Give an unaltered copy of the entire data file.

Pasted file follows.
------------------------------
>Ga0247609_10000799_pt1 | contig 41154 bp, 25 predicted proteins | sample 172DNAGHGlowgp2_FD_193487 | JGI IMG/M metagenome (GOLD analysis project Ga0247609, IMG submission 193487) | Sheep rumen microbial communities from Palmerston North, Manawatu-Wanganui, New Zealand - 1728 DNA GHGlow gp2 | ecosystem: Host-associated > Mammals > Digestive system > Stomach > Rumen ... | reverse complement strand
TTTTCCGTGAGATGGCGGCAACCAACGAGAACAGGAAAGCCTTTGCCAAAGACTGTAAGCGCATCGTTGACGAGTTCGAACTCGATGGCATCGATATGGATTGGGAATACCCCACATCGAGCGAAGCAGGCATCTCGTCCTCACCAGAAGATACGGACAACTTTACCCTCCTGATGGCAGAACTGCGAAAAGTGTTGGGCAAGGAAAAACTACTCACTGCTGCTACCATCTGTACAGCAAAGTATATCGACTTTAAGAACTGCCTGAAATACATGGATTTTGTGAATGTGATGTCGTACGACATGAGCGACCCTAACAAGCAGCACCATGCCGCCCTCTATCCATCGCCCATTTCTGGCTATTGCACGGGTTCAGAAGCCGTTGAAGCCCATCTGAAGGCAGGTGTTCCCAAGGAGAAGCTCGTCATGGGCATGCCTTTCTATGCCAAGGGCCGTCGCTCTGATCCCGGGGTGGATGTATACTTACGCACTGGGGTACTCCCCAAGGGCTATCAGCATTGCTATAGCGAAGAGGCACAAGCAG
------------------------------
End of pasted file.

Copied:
>Ga0247609_10000799_pt1 | contig 41154 bp, 25 predicted proteins | sample 172DNAGHGlowgp2_FD_193487 | JGI IMG/M metagenome (GOLD analysis project Ga0247609, IMG submission 193487) | Sheep rumen microbial communities from Palmerston North, Manawatu-Wanganui, New Zealand - 1728 DNA GHGlow gp2 | ecosystem: Host-associated > Mammals > Digestive system > Stomach > Rumen ... | reverse complement strand
TTTTCCGTGAGATGGCGGCAACCAACGAGAACAGGAAAGCCTTTGCCAAAGACTGTAAGCGCATCGTTGACGAGTTCGAACTCGATGGCATCGATATGGATTGGGAATACCCCACATCGAGCGAAGCAGGCATCTCGTCCTCACCAGAAGATACGGACAACTTTACCCTCCTGATGGCAGAACTGCGAAAAGTGTTGGGCAAGGAAAAACTACTCACTGCTGCTACCATCTGTACAGCAAAGTATATCGACTTTAAGAACTGCCTGAAATACATGGATTTTGTGAATGTGATGTCGTACGACATGAGCGACCCTAACAAGCAGCACCATGCCGCCCTCTATCCATCGCCCATTTCTGGCTATTGCACGGGTTCAGAAGCCGTTGAAGCCCATCTGAAGGCAGGTGTTCCCAAGGAGAAGCTCGTCATGGGCATGCCTTTCTATGCCAAGGGCCGTCGCTCTGATCCCGGGGTGGATGTATACTTACGCACTGGGGTACTCCCCAAGGGCTATCAGCATTGCTATAGCGAAGAGGCACAAGCAG